Nakagawa’s comments are endorsed by a small but vocal group of female competitors across Japan, including Jyuri Beniya, who point out the inherent lack of opportunity for young women who simply seek to gain the same money and recognition as their male counterparts. 

The question of a professional class for women is one that has significance not just within Japan, but for the global sumo community. Vice President of the International Sumo Federation, Oceania Continental Director and President of the Australian Sumo Federation, John Traill, says that the discussion around greater opportunity for women at this level in the sport, particularly in Japan, is more complicated.

“Most amateur athletes wish there was a professional stage on which they could compete as a career, but for women’s sumo, the practical and financial difficulties of setting up such a system are great and the possibility of drawing a massive audience like the culturally revered men’s sport is slight,” he said.

Jenna Cooper, an Australian sumo wrestler and competitor at the world championships, says that she had never considered participating in the sport until she was introduced to it at a Cherry Blossom Festival in Auburn, NSW a few years ago.

“When they asked for a female audience member to try sumo, I scaled the side of the grandstand and put my hand up,” she said. “I liked that it was unexpected for me to do sumo – nobody believes me and if they do, they think that I wear an inflatable suit.” 

“[The question of whether there should be a professional competition for women] is tricky for me to answer as I can’t talk on behalf of all women within the sport and I don’t believe I have enough experience or knowledge to provide a fair response. Sumo wrestling is very highly regarded in Japanese culture, as are the traditions around the sport. I think opportunity is important but I believe cultural traditions sometimes take higher precedence. I don’t compete for financial gain and am content with representing my country and the sport without being paid. I may feel differently about this matter if I my heritage was Japanese or I grew up with a close affiliation with Japanese culture.”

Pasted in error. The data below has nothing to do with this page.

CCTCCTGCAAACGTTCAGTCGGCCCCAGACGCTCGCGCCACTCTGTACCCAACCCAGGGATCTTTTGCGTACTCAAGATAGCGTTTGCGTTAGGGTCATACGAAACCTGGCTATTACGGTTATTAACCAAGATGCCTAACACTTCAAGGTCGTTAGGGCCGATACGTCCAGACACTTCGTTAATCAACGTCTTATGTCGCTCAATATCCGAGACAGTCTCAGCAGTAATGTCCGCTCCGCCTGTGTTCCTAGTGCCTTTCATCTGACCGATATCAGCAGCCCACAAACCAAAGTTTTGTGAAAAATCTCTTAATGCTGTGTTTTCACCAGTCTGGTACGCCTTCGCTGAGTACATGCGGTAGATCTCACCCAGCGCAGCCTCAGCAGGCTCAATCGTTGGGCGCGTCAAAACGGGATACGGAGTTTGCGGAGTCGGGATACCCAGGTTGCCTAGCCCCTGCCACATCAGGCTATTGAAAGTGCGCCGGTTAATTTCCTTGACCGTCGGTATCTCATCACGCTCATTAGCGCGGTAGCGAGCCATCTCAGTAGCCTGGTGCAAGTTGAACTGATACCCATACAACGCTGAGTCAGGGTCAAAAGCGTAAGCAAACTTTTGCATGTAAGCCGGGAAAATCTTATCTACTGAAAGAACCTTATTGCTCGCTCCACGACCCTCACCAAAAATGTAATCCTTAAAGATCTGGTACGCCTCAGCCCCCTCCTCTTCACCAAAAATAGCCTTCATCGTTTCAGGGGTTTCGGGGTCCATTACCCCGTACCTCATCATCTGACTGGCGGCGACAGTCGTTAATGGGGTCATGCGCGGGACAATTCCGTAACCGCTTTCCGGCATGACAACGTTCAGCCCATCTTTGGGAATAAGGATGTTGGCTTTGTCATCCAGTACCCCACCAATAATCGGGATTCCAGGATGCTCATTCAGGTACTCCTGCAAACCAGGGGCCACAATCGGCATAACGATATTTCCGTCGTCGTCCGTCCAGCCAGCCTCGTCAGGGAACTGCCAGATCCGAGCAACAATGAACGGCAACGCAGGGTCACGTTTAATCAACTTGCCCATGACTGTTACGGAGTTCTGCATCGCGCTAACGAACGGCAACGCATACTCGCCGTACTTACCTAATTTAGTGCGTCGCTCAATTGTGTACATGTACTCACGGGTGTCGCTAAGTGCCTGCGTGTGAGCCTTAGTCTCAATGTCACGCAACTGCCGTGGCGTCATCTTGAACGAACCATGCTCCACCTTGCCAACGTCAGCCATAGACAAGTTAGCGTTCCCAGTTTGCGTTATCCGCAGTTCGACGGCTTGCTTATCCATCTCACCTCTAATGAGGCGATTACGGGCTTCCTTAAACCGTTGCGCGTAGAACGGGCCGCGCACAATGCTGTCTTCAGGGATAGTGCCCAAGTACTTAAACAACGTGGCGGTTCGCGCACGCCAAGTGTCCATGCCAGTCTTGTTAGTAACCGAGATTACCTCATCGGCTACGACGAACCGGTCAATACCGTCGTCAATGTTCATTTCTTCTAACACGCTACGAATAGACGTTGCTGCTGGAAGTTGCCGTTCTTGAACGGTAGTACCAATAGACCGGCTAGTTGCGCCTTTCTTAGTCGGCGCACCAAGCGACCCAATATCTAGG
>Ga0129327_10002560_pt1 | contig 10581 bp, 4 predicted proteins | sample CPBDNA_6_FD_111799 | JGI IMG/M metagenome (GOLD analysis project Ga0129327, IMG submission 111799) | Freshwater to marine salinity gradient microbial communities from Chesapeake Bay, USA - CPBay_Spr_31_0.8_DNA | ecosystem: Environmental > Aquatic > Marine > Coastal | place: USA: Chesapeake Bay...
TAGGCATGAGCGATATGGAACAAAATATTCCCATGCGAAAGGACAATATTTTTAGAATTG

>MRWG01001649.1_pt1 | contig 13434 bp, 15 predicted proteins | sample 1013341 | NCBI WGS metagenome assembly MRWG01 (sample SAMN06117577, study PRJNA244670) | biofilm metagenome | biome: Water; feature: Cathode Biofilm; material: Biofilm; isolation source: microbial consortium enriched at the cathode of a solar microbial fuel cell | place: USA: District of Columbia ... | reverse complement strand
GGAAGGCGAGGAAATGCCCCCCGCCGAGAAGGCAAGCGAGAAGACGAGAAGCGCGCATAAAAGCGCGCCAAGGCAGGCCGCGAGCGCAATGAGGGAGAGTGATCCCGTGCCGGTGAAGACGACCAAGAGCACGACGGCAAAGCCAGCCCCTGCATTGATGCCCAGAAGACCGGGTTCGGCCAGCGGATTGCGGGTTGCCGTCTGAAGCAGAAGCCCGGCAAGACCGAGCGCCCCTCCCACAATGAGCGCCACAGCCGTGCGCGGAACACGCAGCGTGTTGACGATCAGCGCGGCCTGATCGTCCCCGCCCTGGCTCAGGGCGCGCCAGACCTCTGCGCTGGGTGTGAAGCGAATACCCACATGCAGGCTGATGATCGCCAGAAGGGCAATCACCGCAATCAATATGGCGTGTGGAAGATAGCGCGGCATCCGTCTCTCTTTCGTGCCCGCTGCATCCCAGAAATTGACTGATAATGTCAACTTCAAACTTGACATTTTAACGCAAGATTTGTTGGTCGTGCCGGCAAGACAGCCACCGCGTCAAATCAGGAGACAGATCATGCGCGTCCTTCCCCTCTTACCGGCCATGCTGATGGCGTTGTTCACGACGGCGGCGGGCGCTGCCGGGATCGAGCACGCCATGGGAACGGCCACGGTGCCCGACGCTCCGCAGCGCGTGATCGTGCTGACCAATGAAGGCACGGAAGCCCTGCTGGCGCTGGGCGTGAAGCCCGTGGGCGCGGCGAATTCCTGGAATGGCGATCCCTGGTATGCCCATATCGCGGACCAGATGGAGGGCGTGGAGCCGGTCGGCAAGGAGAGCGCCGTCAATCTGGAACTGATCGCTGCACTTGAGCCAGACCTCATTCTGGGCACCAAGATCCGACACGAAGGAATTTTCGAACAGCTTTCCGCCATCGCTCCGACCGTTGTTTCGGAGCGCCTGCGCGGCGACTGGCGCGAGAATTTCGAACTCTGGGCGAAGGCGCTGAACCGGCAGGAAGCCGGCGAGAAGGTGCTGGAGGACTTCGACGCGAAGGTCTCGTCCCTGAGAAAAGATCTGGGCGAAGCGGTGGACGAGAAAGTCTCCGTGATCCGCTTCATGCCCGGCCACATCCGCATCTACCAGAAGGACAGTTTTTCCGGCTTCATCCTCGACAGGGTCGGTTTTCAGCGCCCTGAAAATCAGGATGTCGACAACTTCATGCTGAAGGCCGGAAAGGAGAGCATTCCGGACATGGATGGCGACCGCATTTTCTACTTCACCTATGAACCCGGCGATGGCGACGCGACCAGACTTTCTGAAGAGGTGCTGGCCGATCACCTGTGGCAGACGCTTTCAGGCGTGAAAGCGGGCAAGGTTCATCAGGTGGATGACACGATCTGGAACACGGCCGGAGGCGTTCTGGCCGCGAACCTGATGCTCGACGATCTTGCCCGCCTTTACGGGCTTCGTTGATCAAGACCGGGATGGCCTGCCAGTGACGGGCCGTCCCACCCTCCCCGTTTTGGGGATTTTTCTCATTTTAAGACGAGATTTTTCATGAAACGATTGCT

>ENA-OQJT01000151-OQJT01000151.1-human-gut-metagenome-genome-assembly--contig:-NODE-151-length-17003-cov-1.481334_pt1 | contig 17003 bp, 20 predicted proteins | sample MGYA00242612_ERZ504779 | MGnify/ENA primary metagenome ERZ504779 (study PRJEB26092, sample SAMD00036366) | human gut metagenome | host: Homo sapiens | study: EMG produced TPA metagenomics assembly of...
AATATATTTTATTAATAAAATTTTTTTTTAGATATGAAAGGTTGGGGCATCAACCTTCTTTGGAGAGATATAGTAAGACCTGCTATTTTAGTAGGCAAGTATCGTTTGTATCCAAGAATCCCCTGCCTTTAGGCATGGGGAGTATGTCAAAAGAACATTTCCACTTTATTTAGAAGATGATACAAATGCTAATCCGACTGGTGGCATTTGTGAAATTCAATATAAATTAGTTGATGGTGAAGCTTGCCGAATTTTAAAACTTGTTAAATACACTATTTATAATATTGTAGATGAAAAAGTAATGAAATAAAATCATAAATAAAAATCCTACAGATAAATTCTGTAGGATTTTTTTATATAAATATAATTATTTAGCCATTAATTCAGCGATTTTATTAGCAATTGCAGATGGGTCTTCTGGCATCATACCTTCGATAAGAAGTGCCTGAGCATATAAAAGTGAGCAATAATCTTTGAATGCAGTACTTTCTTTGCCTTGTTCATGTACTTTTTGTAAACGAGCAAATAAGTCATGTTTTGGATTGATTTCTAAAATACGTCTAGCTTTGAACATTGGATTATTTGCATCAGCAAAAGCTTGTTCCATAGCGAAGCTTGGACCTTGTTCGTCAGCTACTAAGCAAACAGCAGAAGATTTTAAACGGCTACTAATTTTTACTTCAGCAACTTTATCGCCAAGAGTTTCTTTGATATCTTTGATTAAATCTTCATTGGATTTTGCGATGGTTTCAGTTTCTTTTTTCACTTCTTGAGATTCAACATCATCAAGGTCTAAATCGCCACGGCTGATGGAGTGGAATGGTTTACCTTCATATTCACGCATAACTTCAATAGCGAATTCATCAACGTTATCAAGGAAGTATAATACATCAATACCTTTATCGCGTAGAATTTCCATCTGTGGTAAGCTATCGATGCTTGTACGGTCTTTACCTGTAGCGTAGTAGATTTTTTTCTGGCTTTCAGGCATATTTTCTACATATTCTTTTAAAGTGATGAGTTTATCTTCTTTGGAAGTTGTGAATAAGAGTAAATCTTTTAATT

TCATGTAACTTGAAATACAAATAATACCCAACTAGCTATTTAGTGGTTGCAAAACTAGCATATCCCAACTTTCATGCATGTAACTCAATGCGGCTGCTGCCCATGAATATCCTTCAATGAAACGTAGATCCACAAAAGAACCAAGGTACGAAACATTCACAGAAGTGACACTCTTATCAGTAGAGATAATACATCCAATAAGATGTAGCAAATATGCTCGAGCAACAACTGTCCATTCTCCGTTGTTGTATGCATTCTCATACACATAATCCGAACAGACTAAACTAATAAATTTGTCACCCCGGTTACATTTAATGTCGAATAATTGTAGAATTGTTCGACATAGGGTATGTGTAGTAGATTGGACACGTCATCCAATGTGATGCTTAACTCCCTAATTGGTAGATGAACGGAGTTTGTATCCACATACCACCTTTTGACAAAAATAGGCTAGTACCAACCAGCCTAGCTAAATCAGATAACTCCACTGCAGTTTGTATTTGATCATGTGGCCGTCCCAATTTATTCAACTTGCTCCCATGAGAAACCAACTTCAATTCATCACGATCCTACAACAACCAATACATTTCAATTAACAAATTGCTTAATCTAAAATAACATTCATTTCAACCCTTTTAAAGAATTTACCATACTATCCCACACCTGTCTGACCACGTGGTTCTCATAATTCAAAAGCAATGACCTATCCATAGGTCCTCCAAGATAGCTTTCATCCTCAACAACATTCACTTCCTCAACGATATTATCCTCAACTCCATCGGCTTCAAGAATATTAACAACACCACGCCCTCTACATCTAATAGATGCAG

Jenna says that amateur sumo in Australia has gone a long way to advocating for the involvement and acceptance of women and girls in the sport.

“I have had a very positive experience with sumo and have thoroughly enjoyed the way it has exposed me to so many different cultures. I have met some truly remarkable people and made life-long friends. I love that the amateur league does not discriminate against gender, age, height, weight or previous training ability – it’s for everyone!”

As Dateline’s episode unfolds, and the foundations of sumo are explored and interrogated, it’s clear that despite the existence of amateur competitions worldwide, there remain questions about the lack of professional competition for women that won’t be silenced. With the sport’s continued global expansion, young female wrestlers will continue to struggle against a system that remains far from equal. Whatever way you look at it, in time, sumo, like so many other competitive sports, will likely be forced to decide between preserving its history or remaining relevant in the modern world. 

Dateline: Sumo Nation is now streaming at SBS On Demand: